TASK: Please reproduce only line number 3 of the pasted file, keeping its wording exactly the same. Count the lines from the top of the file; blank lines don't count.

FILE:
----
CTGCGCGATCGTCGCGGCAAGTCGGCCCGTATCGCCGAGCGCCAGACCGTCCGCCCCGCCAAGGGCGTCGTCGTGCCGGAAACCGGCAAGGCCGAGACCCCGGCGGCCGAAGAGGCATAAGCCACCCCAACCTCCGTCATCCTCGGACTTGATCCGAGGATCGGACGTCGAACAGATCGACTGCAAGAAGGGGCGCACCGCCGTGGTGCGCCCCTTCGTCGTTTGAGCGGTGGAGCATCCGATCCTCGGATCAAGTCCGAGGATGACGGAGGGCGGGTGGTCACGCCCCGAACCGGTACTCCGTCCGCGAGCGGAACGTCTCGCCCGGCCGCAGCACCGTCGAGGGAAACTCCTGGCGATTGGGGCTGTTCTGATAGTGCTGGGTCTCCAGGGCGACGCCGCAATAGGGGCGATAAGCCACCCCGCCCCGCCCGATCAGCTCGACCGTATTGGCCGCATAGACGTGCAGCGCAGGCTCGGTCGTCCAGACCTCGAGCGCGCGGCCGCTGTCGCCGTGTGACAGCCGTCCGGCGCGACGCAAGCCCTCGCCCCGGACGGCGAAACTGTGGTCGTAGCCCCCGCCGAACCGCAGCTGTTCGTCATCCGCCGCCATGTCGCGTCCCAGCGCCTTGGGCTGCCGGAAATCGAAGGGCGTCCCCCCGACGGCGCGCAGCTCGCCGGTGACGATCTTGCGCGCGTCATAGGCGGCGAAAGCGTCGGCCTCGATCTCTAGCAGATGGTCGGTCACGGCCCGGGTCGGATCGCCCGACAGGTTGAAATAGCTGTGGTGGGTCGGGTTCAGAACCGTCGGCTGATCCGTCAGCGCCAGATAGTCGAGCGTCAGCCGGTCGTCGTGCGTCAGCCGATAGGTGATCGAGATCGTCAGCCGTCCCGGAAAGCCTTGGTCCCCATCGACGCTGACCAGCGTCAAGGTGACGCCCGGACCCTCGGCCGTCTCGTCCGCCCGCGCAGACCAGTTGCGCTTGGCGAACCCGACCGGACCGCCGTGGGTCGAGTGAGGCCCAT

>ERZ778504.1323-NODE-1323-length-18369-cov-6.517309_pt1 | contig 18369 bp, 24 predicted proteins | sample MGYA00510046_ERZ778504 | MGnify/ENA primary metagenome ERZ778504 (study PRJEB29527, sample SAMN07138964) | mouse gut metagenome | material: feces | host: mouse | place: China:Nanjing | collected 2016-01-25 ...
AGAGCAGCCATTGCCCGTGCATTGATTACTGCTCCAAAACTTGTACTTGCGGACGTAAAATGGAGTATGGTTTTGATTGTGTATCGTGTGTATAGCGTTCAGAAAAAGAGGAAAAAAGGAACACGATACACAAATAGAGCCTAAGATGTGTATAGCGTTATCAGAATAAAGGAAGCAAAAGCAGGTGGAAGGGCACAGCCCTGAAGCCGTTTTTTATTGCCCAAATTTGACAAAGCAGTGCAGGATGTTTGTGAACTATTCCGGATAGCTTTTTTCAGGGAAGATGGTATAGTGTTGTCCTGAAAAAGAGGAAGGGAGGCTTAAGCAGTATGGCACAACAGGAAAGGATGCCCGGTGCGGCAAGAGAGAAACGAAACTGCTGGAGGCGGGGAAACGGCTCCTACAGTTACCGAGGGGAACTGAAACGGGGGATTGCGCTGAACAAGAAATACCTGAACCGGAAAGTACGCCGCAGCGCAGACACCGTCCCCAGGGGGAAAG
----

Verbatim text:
AGAGCAGCCATTGCCCGTGCATTGATTACTGCTCCAAAACTTGTACTTGCGGACGTAAAATGGAGTATGGTTTTGATTGTGTATCGTGTGTATAGCGTTCAGAAAAAGAGGAAAAAAGGAACACGATACACAAATAGAGCCTAAGATGTGTATAGCGTTATCAGAATAAAGGAAGCAAAAGCAGGTGGAAGGGCACAGCCCTGAAGCCGTTTTTTATTGCCCAAATTTGACAAAGCAGTGCAGGATGTTTGTGAACTATTCCGGATAGCTTTTTTCAGGGAAGATGGTATAGTGTTGTCCTGAAAAAGAGGAAGGGAGGCTTAAGCAGTATGGCACAACAGGAAAGGATGCCCGGTGCGGCAAGAGAGAAACGAAACTGCTGGAGGCGGGGAAACGGCTCCTACAGTTACCGAGGGGAACTGAAACGGGGGATTGCGCTGAACAAGAAATACCTGAACCGGAAAGTACGCCGCAGCGCAGACACCGTCCCCAGGGGGAAAG